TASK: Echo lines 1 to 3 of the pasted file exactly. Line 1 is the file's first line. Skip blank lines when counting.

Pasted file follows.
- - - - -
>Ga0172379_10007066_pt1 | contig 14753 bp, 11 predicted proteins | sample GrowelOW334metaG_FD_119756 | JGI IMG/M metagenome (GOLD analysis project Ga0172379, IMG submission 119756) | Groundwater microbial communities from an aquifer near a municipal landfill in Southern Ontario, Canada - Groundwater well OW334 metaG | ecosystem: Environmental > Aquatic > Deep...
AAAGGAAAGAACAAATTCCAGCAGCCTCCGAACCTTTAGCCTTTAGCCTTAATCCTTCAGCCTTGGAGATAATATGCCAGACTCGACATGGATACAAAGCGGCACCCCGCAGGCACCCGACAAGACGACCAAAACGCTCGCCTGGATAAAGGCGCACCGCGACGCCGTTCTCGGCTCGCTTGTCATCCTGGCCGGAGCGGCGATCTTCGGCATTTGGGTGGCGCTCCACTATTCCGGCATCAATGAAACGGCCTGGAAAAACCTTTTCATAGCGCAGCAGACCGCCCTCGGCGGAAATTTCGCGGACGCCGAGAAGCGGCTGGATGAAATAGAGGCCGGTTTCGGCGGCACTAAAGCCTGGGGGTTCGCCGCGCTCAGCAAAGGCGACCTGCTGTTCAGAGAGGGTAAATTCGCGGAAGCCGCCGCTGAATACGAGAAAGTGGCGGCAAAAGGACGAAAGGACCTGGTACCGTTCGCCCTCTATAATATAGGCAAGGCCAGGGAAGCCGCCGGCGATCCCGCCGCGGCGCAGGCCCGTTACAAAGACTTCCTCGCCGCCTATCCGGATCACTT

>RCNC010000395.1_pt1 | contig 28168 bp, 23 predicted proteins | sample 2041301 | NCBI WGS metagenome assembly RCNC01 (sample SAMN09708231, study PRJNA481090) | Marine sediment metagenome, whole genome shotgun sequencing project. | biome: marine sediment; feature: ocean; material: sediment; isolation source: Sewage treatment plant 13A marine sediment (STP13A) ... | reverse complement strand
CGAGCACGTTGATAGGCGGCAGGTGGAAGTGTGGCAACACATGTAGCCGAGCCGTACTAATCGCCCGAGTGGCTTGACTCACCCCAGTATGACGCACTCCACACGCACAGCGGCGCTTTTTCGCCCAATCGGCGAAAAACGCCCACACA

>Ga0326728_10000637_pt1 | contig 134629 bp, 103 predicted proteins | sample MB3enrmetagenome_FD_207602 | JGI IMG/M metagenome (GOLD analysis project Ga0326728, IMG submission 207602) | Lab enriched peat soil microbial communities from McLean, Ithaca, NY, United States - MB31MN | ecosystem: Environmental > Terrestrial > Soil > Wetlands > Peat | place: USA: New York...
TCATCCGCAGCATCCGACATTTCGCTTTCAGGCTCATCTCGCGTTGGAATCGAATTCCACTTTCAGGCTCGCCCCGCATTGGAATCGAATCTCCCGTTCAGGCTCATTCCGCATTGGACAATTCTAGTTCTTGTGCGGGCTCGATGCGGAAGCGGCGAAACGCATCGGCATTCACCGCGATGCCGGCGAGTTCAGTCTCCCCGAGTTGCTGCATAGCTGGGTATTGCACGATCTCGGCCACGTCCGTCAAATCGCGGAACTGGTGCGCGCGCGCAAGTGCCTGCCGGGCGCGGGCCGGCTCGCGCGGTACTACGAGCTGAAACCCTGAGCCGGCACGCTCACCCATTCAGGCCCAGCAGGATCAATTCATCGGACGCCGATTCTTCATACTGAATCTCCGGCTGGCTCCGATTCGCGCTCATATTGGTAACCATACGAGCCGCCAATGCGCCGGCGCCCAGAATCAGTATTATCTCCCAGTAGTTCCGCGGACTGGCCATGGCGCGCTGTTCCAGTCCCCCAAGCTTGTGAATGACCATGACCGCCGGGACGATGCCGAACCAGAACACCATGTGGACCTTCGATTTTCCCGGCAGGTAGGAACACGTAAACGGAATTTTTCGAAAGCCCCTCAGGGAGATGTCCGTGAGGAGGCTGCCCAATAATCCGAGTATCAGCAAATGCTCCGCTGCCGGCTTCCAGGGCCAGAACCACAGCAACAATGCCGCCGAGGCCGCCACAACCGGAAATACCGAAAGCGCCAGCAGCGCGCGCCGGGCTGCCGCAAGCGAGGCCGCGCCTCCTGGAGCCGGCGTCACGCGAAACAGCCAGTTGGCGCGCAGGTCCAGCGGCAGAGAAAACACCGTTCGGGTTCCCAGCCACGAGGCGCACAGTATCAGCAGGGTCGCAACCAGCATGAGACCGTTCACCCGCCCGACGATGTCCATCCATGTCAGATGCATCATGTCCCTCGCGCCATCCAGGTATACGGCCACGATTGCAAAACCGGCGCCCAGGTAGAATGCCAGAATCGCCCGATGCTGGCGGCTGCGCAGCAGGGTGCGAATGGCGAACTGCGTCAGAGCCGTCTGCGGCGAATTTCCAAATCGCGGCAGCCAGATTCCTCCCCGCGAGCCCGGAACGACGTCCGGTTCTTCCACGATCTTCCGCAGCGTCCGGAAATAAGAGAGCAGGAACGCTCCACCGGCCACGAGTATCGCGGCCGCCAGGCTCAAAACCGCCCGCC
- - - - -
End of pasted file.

>Ga0172379_10007066_pt1 | contig 14753 bp, 11 predicted proteins | sample GrowelOW334metaG_FD_119756 | JGI IMG/M metagenome (GOLD analysis project Ga0172379, IMG submission 119756) | Groundwater microbial communities from an aquifer near a municipal landfill in Southern Ontario, Canada - Groundwater well OW334 metaG | ecosystem: Environmental > Aquatic > Deep...
AAAGGAAAGAACAAATTCCAGCAGCCTCCGAACCTTTAGCCTTTAGCCTTAATCCTTCAGCCTTGGAGATAATATGCCAGACTCGACATGGATACAAAGCGGCACCCCGCAGGCACCCGACAAGACGACCAAAACGCTCGCCTGGATAAAGGCGCACCGCGACGCCGTTCTCGGCTCGCTTGTCATCCTGGCCGGAGCGGCGATCTTCGGCATTTGGGTGGCGCTCCACTATTCCGGCATCAATGAAACGGCCTGGAAAAACCTTTTCATAGCGCAGCAGACCGCCCTCGGCGGAAATTTCGCGGACGCCGAGAAGCGGCTGGATGAAATAGAGGCCGGTTTCGGCGGCACTAAAGCCTGGGGGTTCGCCGCGCTCAGCAAAGGCGACCTGCTGTTCAGAGAGGGTAAATTCGCGGAAGCCGCCGCTGAATACGAGAAAGTGGCGGCAAAAGGACGAAAGGACCTGGTACCGTTCGCCCTCTATAATATAGGCAAGGCCAGGGAAGCCGCCGGCGATCCCGCCGCGGCGCAGGCCCGTTACAAAGACTTCCTCGCCGCCTATCCGGATCACTT

>RCNC010000395.1_pt1 | contig 28168 bp, 23 predicted proteins | sample 2041301 | NCBI WGS metagenome assembly RCNC01 (sample SAMN09708231, study PRJNA481090) | Marine sediment metagenome, whole genome shotgun sequencing project. | biome: marine sediment; feature: ocean; material: sediment; isolation source: Sewage treatment plant 13A marine sediment (STP13A) ... | reverse complement strand